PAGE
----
Fabiola de Mora y Aragón (11 June 1928 – 5 December 2014) was Queen consort of the Belgians from her marriage to King Baudouin in 1960 until his death in 1993. The couple had no children, so the Crown passed to her husband’s younger brother, King Albert II.
Fabiola de Mora y Aragón was born in Madrid, Spain, at the Palacio Zurbano, the main residence of the Marqués de Casa Riera. She was the sixth of seven children of Don Gonzalo de Mora y Fernández y Riera y del Olmo, 4th Marqués de Casa Riera, 2nd Count of Mora (1887–1957), and his wife, Doña Blanca de Aragón y Carrillo de Albornoz y Barroeta-Aldamar y Elío (1892–1981), daughter of the 6th Marchioness of Casa Torres and Viscountess of Baiguer. Her godmother was Queen Victoria Eugenia of Spain.
Before her marriage she published an album of 12 fairy tales (Los doce cuentos maravillosos), one of which (“The Indian Water Lilies”) would get its own pavilion in the Efteling theme park in 1966.
On 15 December 1960, Fabiola married Baudouin, who had been King of the Belgians since the abdication of his father, Leopold III, in 1951. At the marriage ceremony in the Cathedral of St. Michael and St. Gudula, she wore a 1926 Art Deco tiara that had been a gift of the Belgian state to her husband’s mother, Astrid of Sweden, upon her marriage to Leopold III. Her dress of satin and ermine was designed by the couturier Cristóbal Balenciaga. Fabiola was a hospital nurse at the time of her engagement; TIME magazine, in its 26 September 1960, issue, called Doña Fabiola the “Cinderella Girl” and described her as “an attractive young woman, though no raving beauty” and “the girl who could not catch a man.” On the occasion of her marriage, Spanish bakers set out to honour Fabiola and created a type of bread, “la fabiola”, which is still made and consumed daily in many Spanish cities.
The explorer Guido Derom named the Queen Fabiola Mountains – a newly discovered range of Antarctic mountains – in her honour in 1961. She also has several varieties of ornamental plants named after her.
The royal couple had no children, as the Queen’s five pregnancies ended in miscarriage. There are reports, however, that she had a stillborn child in the mid 1960s. Fabiola openly spoke about her miscarriages in 2008: ‘You know, I myself lost five children. You learn something from that experience. I had problems with all my pregnancies, but you know, in the end I think life is beautiful’.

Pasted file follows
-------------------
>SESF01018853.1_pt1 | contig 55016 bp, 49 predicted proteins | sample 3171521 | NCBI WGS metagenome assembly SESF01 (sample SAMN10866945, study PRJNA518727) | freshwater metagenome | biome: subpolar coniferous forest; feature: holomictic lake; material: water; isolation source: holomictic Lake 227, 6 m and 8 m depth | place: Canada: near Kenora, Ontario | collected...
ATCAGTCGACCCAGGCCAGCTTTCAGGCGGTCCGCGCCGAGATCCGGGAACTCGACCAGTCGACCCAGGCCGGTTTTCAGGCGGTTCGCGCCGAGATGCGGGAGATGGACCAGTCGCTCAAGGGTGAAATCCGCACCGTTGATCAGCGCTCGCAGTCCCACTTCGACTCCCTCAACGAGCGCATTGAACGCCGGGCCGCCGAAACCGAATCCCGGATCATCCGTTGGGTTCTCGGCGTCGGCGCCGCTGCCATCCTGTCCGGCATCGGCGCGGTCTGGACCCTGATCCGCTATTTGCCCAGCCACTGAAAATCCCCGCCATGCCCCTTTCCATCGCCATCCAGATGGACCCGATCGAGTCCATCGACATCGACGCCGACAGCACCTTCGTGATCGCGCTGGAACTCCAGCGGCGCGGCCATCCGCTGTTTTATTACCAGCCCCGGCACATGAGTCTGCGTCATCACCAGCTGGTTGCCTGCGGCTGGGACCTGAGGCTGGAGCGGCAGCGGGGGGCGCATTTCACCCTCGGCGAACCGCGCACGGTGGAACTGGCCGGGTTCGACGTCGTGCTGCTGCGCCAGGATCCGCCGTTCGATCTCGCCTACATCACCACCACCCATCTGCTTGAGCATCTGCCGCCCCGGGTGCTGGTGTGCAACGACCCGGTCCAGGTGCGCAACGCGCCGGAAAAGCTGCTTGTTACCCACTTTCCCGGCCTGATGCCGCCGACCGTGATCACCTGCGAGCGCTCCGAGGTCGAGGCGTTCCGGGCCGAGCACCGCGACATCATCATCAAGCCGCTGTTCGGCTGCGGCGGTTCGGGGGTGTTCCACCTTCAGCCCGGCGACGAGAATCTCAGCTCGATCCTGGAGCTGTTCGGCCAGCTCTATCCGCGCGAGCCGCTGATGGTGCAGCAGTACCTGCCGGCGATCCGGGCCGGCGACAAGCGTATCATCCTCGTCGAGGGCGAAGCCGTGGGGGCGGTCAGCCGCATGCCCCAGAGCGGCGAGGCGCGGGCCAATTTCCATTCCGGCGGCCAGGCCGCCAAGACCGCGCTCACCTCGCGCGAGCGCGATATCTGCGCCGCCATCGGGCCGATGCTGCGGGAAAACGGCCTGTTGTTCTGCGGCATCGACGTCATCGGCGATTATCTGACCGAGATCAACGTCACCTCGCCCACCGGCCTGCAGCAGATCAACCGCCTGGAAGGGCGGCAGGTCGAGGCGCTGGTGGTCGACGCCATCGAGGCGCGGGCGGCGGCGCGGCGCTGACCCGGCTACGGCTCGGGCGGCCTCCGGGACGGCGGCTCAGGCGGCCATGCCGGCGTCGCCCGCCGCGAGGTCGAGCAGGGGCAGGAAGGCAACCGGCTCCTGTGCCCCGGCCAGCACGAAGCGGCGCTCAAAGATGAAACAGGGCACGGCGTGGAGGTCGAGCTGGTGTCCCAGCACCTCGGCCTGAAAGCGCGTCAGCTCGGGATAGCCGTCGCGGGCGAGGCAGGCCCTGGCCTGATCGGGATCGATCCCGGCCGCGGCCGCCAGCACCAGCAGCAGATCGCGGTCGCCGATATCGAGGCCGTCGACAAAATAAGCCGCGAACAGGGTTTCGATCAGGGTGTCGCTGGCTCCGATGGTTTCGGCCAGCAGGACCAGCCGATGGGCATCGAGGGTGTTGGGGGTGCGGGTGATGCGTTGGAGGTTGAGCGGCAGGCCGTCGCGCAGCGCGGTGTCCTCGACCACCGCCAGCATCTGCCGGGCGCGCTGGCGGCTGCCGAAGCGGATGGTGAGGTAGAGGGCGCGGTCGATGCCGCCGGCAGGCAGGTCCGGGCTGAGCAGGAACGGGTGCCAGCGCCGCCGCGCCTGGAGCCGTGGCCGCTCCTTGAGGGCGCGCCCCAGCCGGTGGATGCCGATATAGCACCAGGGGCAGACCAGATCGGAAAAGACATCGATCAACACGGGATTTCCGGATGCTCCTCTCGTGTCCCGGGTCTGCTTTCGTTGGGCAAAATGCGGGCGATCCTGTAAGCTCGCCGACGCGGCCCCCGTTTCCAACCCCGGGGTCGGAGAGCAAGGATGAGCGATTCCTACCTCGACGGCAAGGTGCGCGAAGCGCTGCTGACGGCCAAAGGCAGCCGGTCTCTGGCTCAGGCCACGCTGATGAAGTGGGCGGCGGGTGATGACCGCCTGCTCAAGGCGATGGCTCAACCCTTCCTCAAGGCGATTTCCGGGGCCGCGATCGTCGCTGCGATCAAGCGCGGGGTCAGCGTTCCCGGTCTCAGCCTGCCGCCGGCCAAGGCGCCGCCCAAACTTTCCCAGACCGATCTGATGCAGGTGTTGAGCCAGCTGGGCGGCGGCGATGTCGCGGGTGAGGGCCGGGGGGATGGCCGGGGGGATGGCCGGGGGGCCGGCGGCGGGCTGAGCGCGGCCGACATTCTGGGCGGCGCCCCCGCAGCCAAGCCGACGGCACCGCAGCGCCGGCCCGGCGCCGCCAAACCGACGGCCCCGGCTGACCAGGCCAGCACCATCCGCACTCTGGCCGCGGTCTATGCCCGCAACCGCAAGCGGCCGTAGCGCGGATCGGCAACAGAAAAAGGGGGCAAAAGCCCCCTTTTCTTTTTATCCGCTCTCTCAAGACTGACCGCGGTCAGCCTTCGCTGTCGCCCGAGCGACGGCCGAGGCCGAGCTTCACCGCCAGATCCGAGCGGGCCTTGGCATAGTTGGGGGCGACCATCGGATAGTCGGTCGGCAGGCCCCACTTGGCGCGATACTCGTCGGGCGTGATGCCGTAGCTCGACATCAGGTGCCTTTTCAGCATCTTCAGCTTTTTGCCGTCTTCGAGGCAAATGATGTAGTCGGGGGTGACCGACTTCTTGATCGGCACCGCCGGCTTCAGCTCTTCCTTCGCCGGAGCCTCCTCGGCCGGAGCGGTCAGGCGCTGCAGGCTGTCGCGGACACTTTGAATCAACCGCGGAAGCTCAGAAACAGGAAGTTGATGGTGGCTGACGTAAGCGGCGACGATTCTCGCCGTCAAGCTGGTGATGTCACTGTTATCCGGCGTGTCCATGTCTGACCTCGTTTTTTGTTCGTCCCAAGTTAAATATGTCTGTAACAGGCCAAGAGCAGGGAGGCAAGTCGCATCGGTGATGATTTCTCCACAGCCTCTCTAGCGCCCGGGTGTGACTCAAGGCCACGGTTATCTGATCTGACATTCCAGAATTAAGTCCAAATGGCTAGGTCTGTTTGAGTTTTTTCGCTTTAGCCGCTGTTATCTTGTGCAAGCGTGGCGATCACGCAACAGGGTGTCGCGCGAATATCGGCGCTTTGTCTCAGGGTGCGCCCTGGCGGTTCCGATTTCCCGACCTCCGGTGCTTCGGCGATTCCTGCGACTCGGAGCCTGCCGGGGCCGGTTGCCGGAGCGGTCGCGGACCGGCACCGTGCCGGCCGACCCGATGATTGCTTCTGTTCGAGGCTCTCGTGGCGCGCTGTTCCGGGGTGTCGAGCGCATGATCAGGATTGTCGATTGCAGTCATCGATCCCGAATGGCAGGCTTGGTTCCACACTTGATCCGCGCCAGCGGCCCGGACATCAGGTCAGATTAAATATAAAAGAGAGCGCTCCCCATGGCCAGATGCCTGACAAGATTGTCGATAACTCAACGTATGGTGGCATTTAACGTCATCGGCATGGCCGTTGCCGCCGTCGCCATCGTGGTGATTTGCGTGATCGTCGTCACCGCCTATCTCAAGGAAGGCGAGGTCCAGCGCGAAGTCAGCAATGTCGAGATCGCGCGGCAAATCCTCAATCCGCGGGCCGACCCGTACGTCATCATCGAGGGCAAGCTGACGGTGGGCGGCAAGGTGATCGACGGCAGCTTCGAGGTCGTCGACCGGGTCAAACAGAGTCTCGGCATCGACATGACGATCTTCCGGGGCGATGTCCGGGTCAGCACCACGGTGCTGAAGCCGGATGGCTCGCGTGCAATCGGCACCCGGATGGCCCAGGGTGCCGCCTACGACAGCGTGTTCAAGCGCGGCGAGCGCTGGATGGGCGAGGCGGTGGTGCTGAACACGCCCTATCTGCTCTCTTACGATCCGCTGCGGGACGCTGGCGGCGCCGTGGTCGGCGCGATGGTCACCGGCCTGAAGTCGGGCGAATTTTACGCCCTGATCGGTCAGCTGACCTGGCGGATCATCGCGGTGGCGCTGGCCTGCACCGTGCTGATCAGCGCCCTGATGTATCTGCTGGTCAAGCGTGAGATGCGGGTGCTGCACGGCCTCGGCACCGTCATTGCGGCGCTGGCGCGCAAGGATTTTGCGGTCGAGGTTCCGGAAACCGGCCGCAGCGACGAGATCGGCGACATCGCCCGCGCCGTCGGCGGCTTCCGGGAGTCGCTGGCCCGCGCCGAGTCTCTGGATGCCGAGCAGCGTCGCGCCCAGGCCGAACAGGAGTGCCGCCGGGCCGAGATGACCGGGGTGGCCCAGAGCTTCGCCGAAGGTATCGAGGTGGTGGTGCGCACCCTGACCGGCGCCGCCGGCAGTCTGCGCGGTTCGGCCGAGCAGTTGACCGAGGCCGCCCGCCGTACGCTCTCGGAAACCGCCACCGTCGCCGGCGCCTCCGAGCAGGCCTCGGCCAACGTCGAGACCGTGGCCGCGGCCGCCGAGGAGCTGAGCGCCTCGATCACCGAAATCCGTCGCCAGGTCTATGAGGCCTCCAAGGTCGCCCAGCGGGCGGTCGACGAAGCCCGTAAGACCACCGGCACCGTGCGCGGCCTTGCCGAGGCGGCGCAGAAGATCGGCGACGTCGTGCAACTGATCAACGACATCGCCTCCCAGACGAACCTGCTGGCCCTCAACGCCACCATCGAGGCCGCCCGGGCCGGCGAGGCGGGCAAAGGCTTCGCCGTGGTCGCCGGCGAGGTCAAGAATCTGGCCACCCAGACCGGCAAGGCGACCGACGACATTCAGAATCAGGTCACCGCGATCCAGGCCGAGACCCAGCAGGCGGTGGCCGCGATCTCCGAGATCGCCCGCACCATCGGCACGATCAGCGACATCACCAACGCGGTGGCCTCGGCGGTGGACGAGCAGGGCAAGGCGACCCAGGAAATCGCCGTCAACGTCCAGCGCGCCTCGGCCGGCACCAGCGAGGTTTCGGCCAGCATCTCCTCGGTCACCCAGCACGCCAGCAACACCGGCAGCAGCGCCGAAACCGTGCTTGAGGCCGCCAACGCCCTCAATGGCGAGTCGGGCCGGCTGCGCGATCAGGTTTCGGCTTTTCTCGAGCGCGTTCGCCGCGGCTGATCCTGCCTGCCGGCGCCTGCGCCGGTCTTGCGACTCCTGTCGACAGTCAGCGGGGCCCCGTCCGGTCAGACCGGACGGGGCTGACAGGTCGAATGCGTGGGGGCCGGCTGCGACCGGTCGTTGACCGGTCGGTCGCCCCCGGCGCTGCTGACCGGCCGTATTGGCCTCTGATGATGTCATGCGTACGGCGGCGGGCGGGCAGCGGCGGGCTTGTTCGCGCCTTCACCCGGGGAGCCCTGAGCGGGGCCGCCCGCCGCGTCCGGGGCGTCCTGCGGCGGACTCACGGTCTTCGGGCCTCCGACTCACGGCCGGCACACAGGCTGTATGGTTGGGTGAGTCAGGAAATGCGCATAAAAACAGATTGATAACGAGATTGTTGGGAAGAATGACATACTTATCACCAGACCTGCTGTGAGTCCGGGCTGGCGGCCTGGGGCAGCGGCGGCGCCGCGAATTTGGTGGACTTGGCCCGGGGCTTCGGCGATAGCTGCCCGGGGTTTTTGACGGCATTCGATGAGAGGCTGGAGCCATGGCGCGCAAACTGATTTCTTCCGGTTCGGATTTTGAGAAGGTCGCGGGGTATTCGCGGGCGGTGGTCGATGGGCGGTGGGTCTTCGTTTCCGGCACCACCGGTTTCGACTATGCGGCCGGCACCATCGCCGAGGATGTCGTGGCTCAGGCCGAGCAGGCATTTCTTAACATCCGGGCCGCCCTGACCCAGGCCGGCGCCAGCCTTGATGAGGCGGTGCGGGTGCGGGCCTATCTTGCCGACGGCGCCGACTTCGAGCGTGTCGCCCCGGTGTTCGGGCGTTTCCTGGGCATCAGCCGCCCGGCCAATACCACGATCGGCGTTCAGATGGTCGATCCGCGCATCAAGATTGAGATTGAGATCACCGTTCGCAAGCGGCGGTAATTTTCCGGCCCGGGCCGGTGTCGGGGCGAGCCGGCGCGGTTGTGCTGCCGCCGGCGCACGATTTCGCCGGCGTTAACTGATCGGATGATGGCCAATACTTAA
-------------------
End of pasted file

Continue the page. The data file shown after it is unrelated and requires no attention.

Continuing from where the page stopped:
Baudouin died in late July 1993 and was succeeded by his younger brother, Albert II. Fabiola moved out of the Royal Palace of Laeken to the more modest Stuyvenberg Castle and reduced her public appearances so as not to overshadow her sister-in-law, Queen Paola.
Admired for her devout Roman Catholicism and involvement in social causes particularly those related to mental health, children’s issues and women’s issues, Queen Fabiola received the 2001 Ceres Medal, in recognition of her work to promote rural women in developing countries. The medal was given by the Food and Agriculture Organization of the United Nations (FAO). She was also honorary president of the King Baudouin Foundation.
In July 2009, the Belgian press published news of anonymous death threats she received stating she would be shot with a crossbow. She responded to the threats during Belgian National Day celebrations by waving an apple to the crowd in a reference to the William Tell folk tale. Subsequent threats by an individual said to have a similar signature to the July 2009 threat-writer were received again in January 2010.
Queen Fabiola was hospitalised for 15 days with pneumonia beginning 16 January 2009, with her condition described as “serious”. She subsequently recovered and began attending public functions the following May. Queen Fabiola had been in poor health for years, suffering from osteoporosis, as well as having never fully recovered from a lung inflammation she had in 2009. On the evening of 5 December 2014, the Royal Palace announced that Queen Fabiola had died at Stuyvenberg Castle.
The federal government declared a period of national mourning from Saturday 6 December to Friday 12 December, the day when the funeral of Queen Fabiola took place at the Cathedral of St. Michael and St. Gudula in Brussels.
The Royal Family, members of the government and the Lord Speaker received the coffin at the Royal Palace on 10 December where it was placed in the grand antechamber, where it was decorated with flowers and attended by an honour guard of generals, members of the King’s Royal Military household. Godfried Cardinal Danneels, Metropolitan Archbishop-emeritus of Mechelen-Brussels, celebrated the Requiem Mass.
Members of several royal families around the world including the Empress of Japan, Queen of Denmark, King and Queen of Sweden, King of Norway accompanied by his sister Princess Astrid, King Juan Carlos and Queen Sofia of Spain, Princess Beatrix of the Netherlands, Sovereign Prince of Liechtenstein and Empress Farah of Iran, attended the funeral. No members of the British Royal Family or the Monegasque Princely Family attended the funeral, leading to criticism by both Belgian and international press